The wildly controversial SFPD live monitoring of private security cameras is now official San Francisco city policy, as the Board of Supervisors voted 7-4 to allow SFPD to monitor those security cameras all over town in real time.
The proposed expansion of SFPD access to surveillance cameras all over town has been such a thorny proposal that Supervisor Aaron Peskin’s compromise measure for whether and how SFPD can access that footage has been stuck in a subcommittee for most of the summer. It’s been delayed and booted to the next week’s committee meeting nearly every week since July. And when this SFPD camera surveillance measure finally made its way to the full Board of Supervisors on Tuesday, the matter was delayed again by two-and-a-half hours, presumably because Peskin and Supervisor Hillary Ronen were still working on amendments to the thing.
But SFPD got their live monitoring access to those cameras, as the Board of Supervisors approved the measure last night in a 7-4 vote, per the Chronicle. The measure allows SFPD live access to privately owned security cameras without a warrant, for up to 24 hours, in the circumstances the Chronicle describes as “to respond to a life-threatening emergency, to decide how to deploy officers during a large event with public safety concerns, and to conduct a criminal investigation if allowed for in writing by a captain or higher-ranking SFPD official.”
Supervisors Connie Chan, Dean Preston, Hillary Ronen, and Shamann Walton were the only votes against the measure.
This measure was Peskin’s baby, and a compromise meant to avoid having two dueling ballot measures on the matter. He described it Tuesday as a way “to allow law enforcement to, with rules, utilize certain technologies to make San Francisco safer.”
His amendments include “a 15-month sunset,” so the board can revisit this thing and even discontinue it a little over a year from now. He added that the live surveillance must be “voluntarily agreed to by third parties,” which would be individual SF residents with a Ring or Nest doorbell, shopkeepers, or in most cases, the Community Benefit Districts (CBDs) that operate the majority of the private security cameras monitoring the city.
And giving cops access to the cameras without a warrant was widely supported on the board. “The public is demanding that we do take a more proactive approach to public safety,” said Supervisor Catherine Stefani. ”It’s not a fantasy that we are short police officers. It’s not ‘copaganda,’ and all of what’s been said. It’s numbers.”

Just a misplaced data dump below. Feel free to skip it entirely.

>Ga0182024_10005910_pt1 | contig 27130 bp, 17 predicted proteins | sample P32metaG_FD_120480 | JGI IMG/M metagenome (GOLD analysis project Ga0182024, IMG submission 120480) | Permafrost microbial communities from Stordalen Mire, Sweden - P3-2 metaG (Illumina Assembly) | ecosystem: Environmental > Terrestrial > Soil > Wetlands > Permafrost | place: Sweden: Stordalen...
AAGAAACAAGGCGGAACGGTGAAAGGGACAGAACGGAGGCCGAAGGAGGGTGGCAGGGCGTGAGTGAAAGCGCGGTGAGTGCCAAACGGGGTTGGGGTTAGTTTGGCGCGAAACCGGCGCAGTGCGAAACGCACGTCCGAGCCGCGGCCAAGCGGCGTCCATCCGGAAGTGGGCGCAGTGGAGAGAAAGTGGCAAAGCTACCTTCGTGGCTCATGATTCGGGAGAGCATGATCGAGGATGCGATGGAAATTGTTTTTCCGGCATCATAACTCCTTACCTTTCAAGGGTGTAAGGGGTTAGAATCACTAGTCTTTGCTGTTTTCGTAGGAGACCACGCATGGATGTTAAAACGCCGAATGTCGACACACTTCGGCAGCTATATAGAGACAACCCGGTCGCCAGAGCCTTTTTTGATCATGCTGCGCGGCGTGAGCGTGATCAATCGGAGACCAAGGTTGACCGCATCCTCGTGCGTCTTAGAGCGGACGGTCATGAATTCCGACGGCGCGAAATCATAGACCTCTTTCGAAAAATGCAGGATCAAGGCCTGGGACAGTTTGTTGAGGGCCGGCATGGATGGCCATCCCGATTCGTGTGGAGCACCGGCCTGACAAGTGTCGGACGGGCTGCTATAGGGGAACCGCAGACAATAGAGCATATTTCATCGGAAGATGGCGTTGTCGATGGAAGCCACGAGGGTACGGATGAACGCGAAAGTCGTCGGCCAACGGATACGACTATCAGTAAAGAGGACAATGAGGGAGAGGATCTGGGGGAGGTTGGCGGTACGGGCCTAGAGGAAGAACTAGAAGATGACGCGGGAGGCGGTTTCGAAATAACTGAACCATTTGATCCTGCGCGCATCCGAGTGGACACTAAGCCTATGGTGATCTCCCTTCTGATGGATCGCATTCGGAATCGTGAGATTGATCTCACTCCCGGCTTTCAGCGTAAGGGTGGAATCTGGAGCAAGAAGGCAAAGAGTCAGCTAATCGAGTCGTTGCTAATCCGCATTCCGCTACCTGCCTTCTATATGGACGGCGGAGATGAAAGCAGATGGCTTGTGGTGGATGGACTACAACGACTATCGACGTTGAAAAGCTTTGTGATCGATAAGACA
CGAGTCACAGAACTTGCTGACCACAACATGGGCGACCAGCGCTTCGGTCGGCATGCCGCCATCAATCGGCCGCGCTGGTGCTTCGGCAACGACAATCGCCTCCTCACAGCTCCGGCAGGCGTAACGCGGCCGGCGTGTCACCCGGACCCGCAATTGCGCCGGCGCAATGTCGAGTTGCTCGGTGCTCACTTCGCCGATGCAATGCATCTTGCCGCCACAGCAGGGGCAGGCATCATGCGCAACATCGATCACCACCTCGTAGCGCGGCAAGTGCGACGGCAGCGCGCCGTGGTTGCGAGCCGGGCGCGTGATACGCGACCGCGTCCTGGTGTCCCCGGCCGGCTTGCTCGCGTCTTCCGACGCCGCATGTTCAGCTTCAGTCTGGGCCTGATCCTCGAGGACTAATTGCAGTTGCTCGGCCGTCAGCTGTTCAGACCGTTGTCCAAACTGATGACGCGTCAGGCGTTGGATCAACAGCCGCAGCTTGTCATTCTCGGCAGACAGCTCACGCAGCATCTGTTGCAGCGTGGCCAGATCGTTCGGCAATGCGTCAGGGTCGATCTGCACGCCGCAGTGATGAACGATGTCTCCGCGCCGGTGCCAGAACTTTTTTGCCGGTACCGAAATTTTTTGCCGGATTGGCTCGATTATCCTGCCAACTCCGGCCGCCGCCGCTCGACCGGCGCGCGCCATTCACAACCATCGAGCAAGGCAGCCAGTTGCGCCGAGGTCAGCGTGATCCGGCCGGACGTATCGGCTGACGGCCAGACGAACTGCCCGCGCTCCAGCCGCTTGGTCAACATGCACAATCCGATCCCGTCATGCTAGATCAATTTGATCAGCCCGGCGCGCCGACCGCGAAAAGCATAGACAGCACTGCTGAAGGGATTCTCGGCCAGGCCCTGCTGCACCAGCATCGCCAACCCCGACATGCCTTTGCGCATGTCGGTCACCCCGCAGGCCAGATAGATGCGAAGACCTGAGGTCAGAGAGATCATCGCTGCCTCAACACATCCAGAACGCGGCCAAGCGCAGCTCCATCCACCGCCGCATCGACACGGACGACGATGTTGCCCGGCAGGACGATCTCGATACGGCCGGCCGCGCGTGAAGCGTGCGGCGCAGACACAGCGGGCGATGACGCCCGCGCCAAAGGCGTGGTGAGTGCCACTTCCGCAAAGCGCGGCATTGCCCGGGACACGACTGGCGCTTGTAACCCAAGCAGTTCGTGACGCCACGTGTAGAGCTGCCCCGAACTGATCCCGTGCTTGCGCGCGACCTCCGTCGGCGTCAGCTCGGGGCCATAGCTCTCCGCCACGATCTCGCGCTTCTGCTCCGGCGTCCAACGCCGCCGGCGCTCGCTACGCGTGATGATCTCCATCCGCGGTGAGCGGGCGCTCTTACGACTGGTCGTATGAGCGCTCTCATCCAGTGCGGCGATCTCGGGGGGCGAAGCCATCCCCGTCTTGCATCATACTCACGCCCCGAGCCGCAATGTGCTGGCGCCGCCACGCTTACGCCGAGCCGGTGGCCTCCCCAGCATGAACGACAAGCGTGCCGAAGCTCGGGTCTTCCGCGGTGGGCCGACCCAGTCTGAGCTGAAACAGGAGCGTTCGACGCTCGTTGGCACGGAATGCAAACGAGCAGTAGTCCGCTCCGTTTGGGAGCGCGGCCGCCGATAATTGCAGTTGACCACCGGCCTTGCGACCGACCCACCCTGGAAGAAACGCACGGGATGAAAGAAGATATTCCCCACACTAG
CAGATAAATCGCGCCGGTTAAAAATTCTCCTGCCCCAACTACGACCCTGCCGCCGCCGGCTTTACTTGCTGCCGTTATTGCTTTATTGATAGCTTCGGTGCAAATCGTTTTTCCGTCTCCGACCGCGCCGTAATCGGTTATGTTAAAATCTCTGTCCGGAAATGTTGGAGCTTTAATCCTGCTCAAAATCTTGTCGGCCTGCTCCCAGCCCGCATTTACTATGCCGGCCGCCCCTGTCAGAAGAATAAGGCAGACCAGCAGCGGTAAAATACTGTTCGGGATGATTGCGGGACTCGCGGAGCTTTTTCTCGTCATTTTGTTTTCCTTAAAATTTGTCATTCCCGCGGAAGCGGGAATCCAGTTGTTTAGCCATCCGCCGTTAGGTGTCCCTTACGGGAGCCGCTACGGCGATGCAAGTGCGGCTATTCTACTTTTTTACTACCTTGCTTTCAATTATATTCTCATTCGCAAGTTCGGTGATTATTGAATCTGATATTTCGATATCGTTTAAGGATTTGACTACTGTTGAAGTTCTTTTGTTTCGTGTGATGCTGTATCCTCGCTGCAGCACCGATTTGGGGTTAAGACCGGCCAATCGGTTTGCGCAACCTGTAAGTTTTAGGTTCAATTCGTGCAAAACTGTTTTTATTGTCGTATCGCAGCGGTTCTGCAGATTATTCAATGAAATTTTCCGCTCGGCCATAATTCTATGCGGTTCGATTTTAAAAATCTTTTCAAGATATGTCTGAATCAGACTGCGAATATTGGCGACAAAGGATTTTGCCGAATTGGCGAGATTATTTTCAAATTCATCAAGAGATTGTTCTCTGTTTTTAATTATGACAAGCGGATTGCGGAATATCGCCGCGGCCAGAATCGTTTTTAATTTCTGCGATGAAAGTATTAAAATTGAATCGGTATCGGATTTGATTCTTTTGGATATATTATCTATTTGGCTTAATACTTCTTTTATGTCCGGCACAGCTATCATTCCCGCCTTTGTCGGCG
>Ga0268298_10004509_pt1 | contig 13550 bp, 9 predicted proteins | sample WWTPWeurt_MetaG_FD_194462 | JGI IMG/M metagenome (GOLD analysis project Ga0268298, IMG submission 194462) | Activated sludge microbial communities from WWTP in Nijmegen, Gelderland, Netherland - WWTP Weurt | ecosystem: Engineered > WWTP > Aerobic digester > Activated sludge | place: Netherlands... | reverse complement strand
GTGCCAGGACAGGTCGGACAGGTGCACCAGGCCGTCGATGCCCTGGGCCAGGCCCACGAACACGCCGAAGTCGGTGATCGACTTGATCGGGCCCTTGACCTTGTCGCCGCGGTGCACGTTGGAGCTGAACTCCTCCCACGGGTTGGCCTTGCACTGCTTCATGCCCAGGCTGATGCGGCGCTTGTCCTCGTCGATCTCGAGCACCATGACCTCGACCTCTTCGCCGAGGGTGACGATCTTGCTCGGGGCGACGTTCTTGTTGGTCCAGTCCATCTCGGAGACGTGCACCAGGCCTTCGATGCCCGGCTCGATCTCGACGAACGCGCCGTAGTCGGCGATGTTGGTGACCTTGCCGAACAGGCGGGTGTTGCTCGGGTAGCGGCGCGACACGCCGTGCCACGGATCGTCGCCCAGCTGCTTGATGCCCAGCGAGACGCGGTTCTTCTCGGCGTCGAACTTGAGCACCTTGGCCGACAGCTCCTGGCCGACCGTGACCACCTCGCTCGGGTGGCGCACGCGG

Yet Supervisor Dean Preston called baloney on that claim. “When I hear about understaffing, I realize we as a body handed $50 million extra in increases to the police department this year, with no real showing of need, because they were so supposedly understaffed,” he said Tuesday. “Now that same reasoning is not only do they have to have the extra $50 million extra to staff up, but they have to have dramatically expanded surveillance rights because they’re theoretically understaffed. That really doesn’t resonate with me.”
Ronen introduced a few amendments that hoped to rein the thing in, like independent audits, changes to the monitoring of live, large events, and limiting the surveillance to only life-threatening crimes rather than common misdemeanors. “I have a major issue with the misdemeanor part specifically. I think that’s problematic for a million reasons,” she said at the meeting. But her amendments failed 7-4, along the exact same vote as the passage of the measure.
The debate lasted about an hour and a half, with several supervisors referencing SFPD’s spotty record of responsibility with evidence.
“I know the thought process is ‘Just trust us, just trust the police department,’” Walton said before the vote. “But the reality is people have been violating civil liberties since my ancestors were brought here from an entirely completely different continent. This police department used the DNA of a rape victim to make an arrest on the rape victim. So this whole ‘Just trust the police department,’ I don’t know where we get that from.”
But Supervisor Myrna Melgar summed up the uneasy alliance. “I don’t always trust our police department. But I think the issue here is not to restrict surveillance technology, it is to reform those aspects of our policing,” she said, before voting yes. “The steep rise in property crime did cause several businesses to go under.”
According to the Chronicle, the policy will go into effect “likely in November.”
Image: Japantown CBD